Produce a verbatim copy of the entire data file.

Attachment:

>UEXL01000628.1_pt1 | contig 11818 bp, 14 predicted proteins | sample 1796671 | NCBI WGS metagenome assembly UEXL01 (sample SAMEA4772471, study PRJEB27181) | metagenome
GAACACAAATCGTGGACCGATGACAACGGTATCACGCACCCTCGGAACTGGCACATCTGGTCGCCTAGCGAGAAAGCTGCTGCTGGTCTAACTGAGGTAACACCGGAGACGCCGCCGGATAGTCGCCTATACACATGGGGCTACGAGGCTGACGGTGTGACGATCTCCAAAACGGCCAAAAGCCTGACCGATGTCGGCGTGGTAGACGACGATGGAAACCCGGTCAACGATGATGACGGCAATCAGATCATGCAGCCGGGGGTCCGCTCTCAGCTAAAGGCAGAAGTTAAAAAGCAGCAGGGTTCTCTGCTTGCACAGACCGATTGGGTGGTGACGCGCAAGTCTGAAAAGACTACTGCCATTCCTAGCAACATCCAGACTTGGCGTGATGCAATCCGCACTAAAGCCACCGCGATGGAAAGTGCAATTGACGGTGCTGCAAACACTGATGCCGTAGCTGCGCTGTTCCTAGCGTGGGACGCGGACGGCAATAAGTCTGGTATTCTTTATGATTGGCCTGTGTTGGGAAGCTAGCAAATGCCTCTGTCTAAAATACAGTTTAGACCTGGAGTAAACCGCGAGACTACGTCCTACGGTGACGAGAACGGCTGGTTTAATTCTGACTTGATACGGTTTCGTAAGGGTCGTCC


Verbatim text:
>UEXL01000628.1_pt1 | contig 11818 bp, 14 predicted proteins | sample 1796671 | NCBI WGS metagenome assembly UEXL01 (sample SAMEA4772471, study PRJEB27181) | metagenome
GAACACAAATCGTGGACCGATGACAACGGTATCACGCACCCTCGGAACTGGCACATCTGGTCGCCTAGCGAGAAAGCTGCTGCTGGTCTAACTGAGGTAACACCGGAGACGCCGCCGGATAGTCGCCTATACACATGGGGCTACGAGGCTGACGGTGTGACGATCTCCAAAACGGCCAAAAGCCTGACCGATGTCGGCGTGGTAGACGACGATGGAAACCCGGTCAACGATGATGACGGCAATCAGATCATGCAGCCGGGGGTCCGCTCTCAGCTAAAGGCAGAAGTTAAAAAGCAGCAGGGTTCTCTGCTTGCACAGACCGATTGGGTGGTGACGCGCAAGTCTGAAAAGACTACTGCCATTCCTAGCAACATCCAGACTTGGCGTGATGCAATCCGCACTAAAGCCACCGCGATGGAAAGTGCAATTGACGGTGCTGCAAACACTGATGCCGTAGCTGCGCTGTTCCTAGCGTGGGACGCGGACGGCAATAAGTCTGGTATTCTTTATGATTGGCCTGTGTTGGGAAGCTAGCAAATGCCTCTGTCTAAAATACAGTTTAGACCTGGAGTAAACCGCGAGACTACGTCCTACGGTGACGAGAACGGCTGGTTTAATTCTGACTTGATACGGTTTCGTAAGGGTCGTCC